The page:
Farmers vacuum maple syrup out of trees in an attempt to save breakfast
So yeah, the sweet stuff’s already in a sticky situation, and this year’s polar vortex sent trees into a tizzy. Enter the vacuum!
According to National Geographic, maple syrup farmers are trying something new to salvage what syrup they can get. Instead of tapping the tree with a bucket to collect sweet dribblings, farmers are sticking vacuum tubes into the trees to suck the gooiness out:
The tubing links the trees together and runs to the sugar house, where the sap is collected and heated in large vats over a fire until it turns into syrup. No more horse-drawn sleighs through the woods to dump small buckets of sap into larger ones. Each tree yields more total sap per year with the new technology, without apparent harm to the tree or changing the flavor of the syrup.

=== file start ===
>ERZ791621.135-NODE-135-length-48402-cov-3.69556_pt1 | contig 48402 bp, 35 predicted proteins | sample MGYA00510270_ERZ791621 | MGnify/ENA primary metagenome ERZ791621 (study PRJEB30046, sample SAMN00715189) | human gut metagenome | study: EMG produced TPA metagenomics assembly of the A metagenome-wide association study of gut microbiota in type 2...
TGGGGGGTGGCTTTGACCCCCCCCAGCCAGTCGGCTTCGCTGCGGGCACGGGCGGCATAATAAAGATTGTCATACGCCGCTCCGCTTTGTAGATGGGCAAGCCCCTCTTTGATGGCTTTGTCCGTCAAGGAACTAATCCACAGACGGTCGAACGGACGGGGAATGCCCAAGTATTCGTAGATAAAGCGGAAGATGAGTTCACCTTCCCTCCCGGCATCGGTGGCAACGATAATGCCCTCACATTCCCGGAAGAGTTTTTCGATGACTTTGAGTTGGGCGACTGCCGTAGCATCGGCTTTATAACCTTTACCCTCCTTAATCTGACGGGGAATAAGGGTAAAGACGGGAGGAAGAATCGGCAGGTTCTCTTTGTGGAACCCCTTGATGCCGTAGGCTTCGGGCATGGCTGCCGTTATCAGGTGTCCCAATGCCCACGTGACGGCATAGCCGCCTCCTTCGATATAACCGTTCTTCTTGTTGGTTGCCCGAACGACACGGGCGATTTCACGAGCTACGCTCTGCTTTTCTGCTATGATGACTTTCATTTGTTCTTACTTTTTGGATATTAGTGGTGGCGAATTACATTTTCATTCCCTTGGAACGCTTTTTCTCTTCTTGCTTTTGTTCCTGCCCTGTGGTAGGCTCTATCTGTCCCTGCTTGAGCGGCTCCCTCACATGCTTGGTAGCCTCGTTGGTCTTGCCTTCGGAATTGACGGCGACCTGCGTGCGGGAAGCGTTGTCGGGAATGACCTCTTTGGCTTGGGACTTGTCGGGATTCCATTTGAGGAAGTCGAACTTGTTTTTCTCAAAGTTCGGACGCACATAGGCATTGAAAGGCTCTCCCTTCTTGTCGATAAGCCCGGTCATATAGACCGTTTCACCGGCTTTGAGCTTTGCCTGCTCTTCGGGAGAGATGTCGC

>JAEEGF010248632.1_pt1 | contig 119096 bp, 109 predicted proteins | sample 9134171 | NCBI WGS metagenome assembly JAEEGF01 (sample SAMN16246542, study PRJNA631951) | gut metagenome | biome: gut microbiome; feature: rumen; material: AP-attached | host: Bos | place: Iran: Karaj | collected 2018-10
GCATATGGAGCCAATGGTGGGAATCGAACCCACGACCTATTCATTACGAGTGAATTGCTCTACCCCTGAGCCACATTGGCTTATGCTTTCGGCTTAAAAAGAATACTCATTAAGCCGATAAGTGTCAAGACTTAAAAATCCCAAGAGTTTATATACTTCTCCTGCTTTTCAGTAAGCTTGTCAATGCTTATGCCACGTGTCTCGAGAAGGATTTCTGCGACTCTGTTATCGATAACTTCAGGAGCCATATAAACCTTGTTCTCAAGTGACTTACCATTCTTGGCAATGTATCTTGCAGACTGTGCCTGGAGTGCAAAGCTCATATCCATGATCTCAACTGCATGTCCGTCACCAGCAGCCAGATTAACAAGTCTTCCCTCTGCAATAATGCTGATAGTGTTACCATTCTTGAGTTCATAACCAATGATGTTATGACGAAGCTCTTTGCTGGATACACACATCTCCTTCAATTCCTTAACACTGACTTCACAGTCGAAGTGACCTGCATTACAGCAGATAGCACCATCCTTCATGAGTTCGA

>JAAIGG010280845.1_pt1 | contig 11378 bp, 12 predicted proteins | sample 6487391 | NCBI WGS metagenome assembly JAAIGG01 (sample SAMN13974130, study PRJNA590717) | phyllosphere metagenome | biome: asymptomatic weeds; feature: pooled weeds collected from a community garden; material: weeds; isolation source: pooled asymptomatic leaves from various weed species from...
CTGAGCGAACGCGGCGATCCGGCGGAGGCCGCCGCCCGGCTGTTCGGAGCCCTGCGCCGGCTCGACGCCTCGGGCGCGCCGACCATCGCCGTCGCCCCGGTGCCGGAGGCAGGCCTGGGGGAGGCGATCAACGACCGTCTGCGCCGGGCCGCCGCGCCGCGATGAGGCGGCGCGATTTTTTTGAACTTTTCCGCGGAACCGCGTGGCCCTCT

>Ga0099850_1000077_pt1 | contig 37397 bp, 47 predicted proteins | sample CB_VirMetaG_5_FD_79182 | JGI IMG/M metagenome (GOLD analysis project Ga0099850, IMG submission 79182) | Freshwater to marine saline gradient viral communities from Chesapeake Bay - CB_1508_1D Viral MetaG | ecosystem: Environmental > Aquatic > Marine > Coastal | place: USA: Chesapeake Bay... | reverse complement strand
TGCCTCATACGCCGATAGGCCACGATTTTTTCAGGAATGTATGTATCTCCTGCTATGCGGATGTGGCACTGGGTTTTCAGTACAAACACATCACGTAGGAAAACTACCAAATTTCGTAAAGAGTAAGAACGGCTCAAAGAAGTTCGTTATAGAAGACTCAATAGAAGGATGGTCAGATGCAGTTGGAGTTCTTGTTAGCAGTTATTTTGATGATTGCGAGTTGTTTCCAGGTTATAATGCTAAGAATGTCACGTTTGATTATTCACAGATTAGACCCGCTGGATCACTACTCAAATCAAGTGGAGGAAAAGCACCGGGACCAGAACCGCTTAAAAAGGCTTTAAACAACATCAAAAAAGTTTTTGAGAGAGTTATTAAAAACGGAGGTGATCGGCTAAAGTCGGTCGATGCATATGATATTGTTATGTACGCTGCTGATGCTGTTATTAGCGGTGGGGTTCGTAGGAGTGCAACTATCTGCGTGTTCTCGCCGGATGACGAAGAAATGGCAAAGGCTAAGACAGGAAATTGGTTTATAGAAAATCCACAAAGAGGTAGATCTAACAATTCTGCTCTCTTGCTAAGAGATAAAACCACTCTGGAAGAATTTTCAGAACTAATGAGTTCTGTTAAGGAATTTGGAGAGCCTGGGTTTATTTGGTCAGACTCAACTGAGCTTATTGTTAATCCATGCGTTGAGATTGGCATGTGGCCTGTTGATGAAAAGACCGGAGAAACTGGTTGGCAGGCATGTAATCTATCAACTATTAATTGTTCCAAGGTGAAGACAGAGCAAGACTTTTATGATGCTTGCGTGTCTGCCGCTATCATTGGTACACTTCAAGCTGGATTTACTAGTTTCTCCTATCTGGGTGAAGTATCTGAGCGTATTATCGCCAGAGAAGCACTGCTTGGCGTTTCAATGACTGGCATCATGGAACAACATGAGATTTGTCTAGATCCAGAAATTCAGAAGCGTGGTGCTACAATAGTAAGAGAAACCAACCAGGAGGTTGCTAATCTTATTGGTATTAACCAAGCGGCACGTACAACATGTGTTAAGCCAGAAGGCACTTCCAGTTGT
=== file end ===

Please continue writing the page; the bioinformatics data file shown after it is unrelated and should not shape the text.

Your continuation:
Did you know one gallon of maple syrup requires 43 gallons of sap? Yeah. So the vacuum’s a big deal. There’s even an app, TapTrack, to make sure the syrup vacuum is working properly.
Now to connect the vacuum tubing to my wafflemaker …
High-Tech Tapping: Making Maple Syrup With Vacuums, National Geographic.
Donate now to support our work.